The Basics of Budgeting for Nonprofit Universities
Budgeting for nonprofit universities can be complex. Tuition is an important part of the picture, because it makes up such a large portion of the school's income. However, funding can also come from state and federal governments, businesses, donors and nonprofit organizations. Administrators need to decide how to use different sources of revenue to pay for essential school operations.
One way to allocate funds is to focus on expenses that generate a healthy return on investment. The first step is to evaluating the core components of your university's operations, how much revenue they produce and what level of budgeting makes sense for each.
Faculty and staff
A college's operating expenses can include several line items, but the one that often requires the biggest budget is compensation for faculty and employees. Faculty salaries are often benchmarked against other schools, and bringing on the best academic staff make a college more competitive in the hiring process.
Spending on faculty and staff can also be an outward sign that a school invests in student success. By maintaining a good student-to-staff ratio, schools create an environment that's dedicated to educating, providing greater access to professors and advisors and establishing smaller class sizes that encourage more personalized learning.
While investing in faculty is vital to a university's success, this expense makes up just part of the university operating budget. In addition, schools need support staff including administrators, IT professionals, maintenance personnel and more. This team will ensure that the campus stays up and running.
Student supplies and services
How much a nonprofit university decides to dedicate to supplies and services will depend on its mission, priorities and plans. For example, an institution that prides itself on research may allocate more money to laboratory supplies, and a school that focuses on athletic programs may choose to invest in the latest equipment.
How your school chooses to spend this part of its budget will impact the students it attracts—make the investments that best reflect the needs and desires of your core demographics. Consider allocating funds for scholarships or grants that further your college's mission, as well, and that play to the strengths of your applicant pool.
The amount of money spent on facilities will include maintenance and utilities for current structures, as well as funds earmarked for capital investments. Investing in facilities ensures potential and current students enjoy modern facilities that make the college experience more pleasant.
For example, schools will often invest in updating classrooms, libraries, dorms, cafeterias, health facilities and sporting centers to create an engaging campus setting. Constructing new buildings demonstrates that your university is investing in the future of learning.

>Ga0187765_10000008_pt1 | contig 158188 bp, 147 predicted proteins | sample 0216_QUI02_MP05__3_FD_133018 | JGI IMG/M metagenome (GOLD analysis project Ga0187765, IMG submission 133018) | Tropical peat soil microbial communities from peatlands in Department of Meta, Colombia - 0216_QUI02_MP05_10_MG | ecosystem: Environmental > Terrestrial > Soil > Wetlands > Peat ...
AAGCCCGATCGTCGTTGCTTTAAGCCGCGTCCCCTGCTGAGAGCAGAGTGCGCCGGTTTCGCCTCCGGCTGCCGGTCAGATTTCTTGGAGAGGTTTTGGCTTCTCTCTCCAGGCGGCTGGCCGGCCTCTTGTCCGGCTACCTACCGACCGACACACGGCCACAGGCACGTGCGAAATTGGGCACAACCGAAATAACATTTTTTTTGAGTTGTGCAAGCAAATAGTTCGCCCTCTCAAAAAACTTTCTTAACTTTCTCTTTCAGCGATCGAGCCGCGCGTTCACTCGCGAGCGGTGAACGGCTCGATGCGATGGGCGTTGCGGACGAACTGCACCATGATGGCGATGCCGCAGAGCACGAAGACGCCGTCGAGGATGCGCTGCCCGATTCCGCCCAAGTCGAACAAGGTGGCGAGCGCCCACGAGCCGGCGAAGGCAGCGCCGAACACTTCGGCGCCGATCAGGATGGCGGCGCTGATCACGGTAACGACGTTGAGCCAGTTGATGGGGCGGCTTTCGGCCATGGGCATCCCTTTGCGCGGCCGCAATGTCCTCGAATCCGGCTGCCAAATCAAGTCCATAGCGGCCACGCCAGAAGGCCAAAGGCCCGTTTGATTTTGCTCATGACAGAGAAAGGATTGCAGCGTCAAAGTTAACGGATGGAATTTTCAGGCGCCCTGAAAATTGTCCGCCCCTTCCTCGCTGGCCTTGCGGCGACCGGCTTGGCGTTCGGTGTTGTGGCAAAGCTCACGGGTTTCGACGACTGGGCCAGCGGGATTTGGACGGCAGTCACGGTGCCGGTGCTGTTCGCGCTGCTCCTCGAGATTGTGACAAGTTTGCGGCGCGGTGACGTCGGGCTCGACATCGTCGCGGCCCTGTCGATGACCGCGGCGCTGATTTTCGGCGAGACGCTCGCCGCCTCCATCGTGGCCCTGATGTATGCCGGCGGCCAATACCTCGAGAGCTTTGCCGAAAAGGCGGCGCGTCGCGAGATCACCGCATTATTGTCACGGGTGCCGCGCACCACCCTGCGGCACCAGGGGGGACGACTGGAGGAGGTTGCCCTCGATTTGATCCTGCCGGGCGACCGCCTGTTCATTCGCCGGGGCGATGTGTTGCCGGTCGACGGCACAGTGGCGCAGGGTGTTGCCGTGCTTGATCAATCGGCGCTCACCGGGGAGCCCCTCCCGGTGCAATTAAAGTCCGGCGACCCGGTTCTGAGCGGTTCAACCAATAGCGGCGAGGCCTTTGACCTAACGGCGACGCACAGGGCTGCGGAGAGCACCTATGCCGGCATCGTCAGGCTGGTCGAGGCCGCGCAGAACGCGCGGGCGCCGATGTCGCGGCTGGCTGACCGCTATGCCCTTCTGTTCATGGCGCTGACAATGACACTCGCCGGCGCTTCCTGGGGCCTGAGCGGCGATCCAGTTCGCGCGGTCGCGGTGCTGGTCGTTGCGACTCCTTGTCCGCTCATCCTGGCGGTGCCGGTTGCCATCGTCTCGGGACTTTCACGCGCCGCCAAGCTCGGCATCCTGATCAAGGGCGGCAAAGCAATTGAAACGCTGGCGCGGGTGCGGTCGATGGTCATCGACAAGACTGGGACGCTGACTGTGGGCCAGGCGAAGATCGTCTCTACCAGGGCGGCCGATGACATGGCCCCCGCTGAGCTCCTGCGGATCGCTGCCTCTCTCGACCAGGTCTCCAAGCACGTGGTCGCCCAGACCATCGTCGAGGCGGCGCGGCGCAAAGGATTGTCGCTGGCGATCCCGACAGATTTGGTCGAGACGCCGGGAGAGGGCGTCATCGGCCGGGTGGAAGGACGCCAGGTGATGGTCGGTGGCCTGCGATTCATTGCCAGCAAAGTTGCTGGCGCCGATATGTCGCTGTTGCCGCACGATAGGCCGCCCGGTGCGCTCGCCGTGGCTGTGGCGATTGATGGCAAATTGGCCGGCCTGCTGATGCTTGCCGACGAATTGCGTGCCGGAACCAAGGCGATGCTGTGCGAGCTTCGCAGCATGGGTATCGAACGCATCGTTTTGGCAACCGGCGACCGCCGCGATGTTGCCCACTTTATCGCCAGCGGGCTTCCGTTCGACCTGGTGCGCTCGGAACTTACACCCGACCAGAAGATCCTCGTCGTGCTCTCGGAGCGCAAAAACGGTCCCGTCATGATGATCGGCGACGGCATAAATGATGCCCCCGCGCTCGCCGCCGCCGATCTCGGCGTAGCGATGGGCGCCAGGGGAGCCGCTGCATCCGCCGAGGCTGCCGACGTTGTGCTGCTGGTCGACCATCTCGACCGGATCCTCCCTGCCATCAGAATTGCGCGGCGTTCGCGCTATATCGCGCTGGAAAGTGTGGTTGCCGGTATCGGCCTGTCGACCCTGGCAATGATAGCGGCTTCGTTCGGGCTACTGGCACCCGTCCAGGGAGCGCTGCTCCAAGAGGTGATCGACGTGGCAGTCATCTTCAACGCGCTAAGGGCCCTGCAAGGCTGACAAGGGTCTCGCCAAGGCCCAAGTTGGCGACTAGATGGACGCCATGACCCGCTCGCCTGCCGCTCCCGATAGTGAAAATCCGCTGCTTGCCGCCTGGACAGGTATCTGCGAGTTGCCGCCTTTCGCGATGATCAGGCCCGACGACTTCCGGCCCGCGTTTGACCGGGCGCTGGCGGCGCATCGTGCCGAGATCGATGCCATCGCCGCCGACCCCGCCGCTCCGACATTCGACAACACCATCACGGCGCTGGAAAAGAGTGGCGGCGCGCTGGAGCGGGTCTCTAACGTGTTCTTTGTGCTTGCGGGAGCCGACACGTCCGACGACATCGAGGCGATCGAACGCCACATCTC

Another area that requires careful consideration is technology. To stay relevant, educational institutions must have the latest tools, as well as the highest level of security to keep students and information safe. Schools that offer a greater amount of online learning opportunities may decide to allocate a larger portion of their budget to technology.
Attracting students requires funneling part of your budget into marketing and admissions. Some schools may need to spend more than others, depending on their size, reputation and goals. Recently, many universities have increased their spending on marketing to stay competitive in social media-driven market, while others have found success sticking with traditional marketing budgets and practices.
To be competitive, it's important to use this portion of the nonprofit operating budget wisely, ideally once you know what type of marketing yields the highest return for your university.
How to allocate funds
Some revenue sources may have requirements or restrictions on how you can spend those dollars. For example, a donor may contribute money that's intended for a new building or a specific student service. You'll be able to manage other funding more holistically, based on your institution's goals and where its needs lie.
Budgeting for nonprofit universities is an exercise in priorities. How you spend your money demonstrates what you deem to be important—and the image you project to potential students and their families. Make the investments that create the culture and environment your university wants to embody.
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This information is provided for educational purposes only and should not be relied on or interpreted as accounting, financial planning, investment, legal or tax advice. First Citizens Bank (or its affiliates) neither endorses nor guarantees this information, and encourages you to consult a professional for advice applicable to your specific situation.